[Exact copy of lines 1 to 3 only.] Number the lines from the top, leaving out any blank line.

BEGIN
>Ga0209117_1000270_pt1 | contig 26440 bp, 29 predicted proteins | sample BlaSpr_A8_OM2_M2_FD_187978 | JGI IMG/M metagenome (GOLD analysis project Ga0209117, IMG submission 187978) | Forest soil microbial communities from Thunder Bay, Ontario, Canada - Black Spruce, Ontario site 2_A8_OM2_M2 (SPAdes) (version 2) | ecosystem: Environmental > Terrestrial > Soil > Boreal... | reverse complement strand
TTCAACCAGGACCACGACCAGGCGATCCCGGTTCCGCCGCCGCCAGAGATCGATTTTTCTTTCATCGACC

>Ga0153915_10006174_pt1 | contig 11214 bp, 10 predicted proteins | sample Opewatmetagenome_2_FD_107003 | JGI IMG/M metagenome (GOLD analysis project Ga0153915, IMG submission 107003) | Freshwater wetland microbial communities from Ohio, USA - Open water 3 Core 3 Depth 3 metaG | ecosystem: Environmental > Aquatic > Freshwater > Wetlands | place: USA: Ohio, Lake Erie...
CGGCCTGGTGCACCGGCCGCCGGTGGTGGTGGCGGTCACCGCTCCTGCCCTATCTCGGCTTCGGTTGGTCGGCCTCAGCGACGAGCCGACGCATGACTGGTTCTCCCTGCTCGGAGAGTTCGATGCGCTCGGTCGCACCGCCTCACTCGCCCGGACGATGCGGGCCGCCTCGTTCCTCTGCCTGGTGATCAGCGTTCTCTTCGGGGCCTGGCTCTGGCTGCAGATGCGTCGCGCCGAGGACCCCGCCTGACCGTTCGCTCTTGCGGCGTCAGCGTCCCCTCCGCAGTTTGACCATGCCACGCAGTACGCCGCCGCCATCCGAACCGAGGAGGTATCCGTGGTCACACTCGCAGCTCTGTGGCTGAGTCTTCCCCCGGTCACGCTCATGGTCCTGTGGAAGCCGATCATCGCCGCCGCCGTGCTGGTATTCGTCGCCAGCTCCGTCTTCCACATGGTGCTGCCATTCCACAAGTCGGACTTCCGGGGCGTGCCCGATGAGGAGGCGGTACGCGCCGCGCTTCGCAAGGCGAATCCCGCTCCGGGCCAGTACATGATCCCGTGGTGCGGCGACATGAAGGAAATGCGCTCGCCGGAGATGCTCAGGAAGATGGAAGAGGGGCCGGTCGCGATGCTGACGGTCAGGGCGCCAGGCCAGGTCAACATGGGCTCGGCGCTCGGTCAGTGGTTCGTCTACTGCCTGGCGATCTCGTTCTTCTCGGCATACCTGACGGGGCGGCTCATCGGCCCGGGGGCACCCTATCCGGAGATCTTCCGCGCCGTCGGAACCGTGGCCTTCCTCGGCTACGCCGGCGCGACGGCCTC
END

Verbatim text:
>Ga0209117_1000270_pt1 | contig 26440 bp, 29 predicted proteins | sample BlaSpr_A8_OM2_M2_FD_187978 | JGI IMG/M metagenome (GOLD analysis project Ga0209117, IMG submission 187978) | Forest soil microbial communities from Thunder Bay, Ontario, Canada - Black Spruce, Ontario site 2_A8_OM2_M2 (SPAdes) (version 2) | ecosystem: Environmental > Terrestrial > Soil > Boreal... | reverse complement strand
TTCAACCAGGACCACGACCAGGCGATCCCGGTTCCGCCGCCGCCAGAGATCGATTTTTCTTTCATCGACC

>Ga0153915_10006174_pt1 | contig 11214 bp, 10 predicted proteins | sample Opewatmetagenome_2_FD_107003 | JGI IMG/M metagenome (GOLD analysis project Ga0153915, IMG submission 107003) | Freshwater wetland microbial communities from Ohio, USA - Open water 3 Core 3 Depth 3 metaG | ecosystem: Environmental > Aquatic > Freshwater > Wetlands | place: USA: Ohio, Lake Erie...